The Career Path: Where Will You Be In 10 Years?

by Brad McCorkle on February 13, 2013

Questions

In most organizations today, the idea of a “career path” has become more of an oblique concept than a clearly defined sequence of checkpoints. It is now rare that you will plug yourself in to a logical progression from associate, to manager, to executive, as new roles are often created on the fly for those who aspire to greater responsibility (and greater pay) within an organization. The key to forging a career path is really nothing more than proving you can be excellent at promoting the success of the company, and that you can be entrepreneurial even within an organization by identifying opportunity for yourself as it benefits the company at large.

In the past, setting out in a career was more about putting in the hours of work required to graduate from one clearly defined position to the next. Master the skills and duties of one role over a required period of time, and you should be rewarded with the logical next-step forward. This, however, may be a concept of the past. Previously, professional loyalty was more about the longevity of your commitment to a company. Today, though, that definition is shifting more towards the commitment to the underlying goals of the company. The ability to think abstractly to meet new challenges set forth by these goals is as important a trait as any.

Today, the best way to demonstrate your loyalty to an organization is to proactively identify specific challenges, and to work with your team to help the company meet those challenges. Becoming an entrepreneur within your company means establishing yourself as a dependable self-starter. Without stepping out of the bounds of the company’s best interests, it is possible to keep your own goals aligned with those of the company as you demonstrate your ability to independently define and pursue worthwhile initiatives.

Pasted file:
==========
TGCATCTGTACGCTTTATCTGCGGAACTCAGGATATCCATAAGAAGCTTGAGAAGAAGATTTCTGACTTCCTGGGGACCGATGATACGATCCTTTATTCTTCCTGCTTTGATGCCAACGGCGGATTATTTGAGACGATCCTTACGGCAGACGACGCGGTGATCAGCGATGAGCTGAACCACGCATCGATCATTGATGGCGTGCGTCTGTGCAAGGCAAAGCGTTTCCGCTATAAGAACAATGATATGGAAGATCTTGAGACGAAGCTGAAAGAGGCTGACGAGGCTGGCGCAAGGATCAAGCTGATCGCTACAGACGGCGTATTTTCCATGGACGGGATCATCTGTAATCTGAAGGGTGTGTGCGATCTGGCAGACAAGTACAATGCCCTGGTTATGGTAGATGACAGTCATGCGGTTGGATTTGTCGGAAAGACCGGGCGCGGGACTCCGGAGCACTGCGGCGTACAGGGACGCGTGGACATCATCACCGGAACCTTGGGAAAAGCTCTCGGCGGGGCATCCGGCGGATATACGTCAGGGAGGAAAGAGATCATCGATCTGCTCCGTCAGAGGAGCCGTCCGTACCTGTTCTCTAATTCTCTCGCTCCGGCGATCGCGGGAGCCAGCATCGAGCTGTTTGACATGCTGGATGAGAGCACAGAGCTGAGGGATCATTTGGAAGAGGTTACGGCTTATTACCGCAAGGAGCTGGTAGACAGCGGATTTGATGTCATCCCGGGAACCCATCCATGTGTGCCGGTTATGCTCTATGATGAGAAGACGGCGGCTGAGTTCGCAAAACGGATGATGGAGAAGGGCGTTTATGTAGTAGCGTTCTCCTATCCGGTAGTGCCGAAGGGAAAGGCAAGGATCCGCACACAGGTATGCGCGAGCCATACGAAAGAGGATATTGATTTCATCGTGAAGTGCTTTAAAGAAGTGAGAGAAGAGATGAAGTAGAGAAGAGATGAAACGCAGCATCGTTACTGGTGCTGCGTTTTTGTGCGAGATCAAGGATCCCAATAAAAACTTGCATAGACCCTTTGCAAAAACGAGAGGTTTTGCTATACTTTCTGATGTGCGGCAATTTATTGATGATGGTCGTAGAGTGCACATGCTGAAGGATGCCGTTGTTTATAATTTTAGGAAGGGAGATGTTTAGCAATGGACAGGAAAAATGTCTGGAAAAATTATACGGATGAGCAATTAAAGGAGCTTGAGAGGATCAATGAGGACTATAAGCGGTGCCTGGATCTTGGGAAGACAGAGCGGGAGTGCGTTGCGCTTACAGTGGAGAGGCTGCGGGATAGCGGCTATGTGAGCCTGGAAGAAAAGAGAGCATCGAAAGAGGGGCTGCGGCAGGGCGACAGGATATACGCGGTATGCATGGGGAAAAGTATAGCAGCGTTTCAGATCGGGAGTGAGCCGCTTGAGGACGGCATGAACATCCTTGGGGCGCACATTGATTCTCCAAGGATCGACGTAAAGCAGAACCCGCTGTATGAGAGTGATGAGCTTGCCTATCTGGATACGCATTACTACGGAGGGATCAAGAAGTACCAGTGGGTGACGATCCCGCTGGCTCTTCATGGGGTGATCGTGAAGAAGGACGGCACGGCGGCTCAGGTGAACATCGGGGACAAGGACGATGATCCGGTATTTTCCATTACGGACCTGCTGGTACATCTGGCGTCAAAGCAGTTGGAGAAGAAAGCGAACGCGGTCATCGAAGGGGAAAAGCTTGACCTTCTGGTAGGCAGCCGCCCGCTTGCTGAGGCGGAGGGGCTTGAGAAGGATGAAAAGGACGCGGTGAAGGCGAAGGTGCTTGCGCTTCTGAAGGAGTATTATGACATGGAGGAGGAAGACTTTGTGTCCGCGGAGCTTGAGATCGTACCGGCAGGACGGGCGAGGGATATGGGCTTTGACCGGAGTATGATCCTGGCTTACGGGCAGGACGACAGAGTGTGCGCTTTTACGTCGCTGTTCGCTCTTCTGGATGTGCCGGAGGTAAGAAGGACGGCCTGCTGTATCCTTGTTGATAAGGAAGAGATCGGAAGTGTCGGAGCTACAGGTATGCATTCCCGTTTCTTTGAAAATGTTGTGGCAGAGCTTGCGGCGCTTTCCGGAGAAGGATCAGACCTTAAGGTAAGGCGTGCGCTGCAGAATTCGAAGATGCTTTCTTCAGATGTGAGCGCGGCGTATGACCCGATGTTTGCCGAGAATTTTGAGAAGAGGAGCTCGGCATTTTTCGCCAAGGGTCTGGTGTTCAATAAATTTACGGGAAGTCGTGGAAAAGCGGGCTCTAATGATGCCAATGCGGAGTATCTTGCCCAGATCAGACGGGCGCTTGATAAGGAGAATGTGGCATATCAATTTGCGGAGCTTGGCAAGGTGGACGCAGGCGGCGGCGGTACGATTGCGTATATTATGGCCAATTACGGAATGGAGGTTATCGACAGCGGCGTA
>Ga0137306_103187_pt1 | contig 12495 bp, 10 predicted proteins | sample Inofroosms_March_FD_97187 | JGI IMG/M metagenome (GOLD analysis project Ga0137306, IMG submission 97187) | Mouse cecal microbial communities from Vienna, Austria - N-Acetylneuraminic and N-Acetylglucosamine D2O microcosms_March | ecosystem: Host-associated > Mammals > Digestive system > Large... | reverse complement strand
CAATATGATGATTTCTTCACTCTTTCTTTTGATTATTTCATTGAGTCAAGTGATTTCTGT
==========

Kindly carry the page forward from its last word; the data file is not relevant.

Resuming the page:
The old adage that it is the journey that counts, not the destination certainly applies when it comes to thinking about your career path. Focusing on the small things and the personal relationships that help you do your job well will carry you further than doing whatever it takes to reach a specific destination. Though forging a career path today is more of an individual responsibility than ever, this does not mean that your peers and managers should be seen as adversaries. Hoping that your counterparts fail or leave the company is counterproductive to the goals of the organization, and will leave you missing an opportunity to learn from others. Develop strong relationships so that you can understand the needs of the organization on a deeper level. This will help you identify the problems that need solving along with the solutions that will demonstrate your capacity for leadership.

As the thirty-year career with a single organization becomes more and more uncommon, the 10-year plan has become more open-ended than ever. Establish short-term goals and be entrepreneurial about the success of your company. You may not know exactly where you’ll be sitting in 10 years, but at least you’ll know how you’re getting there.

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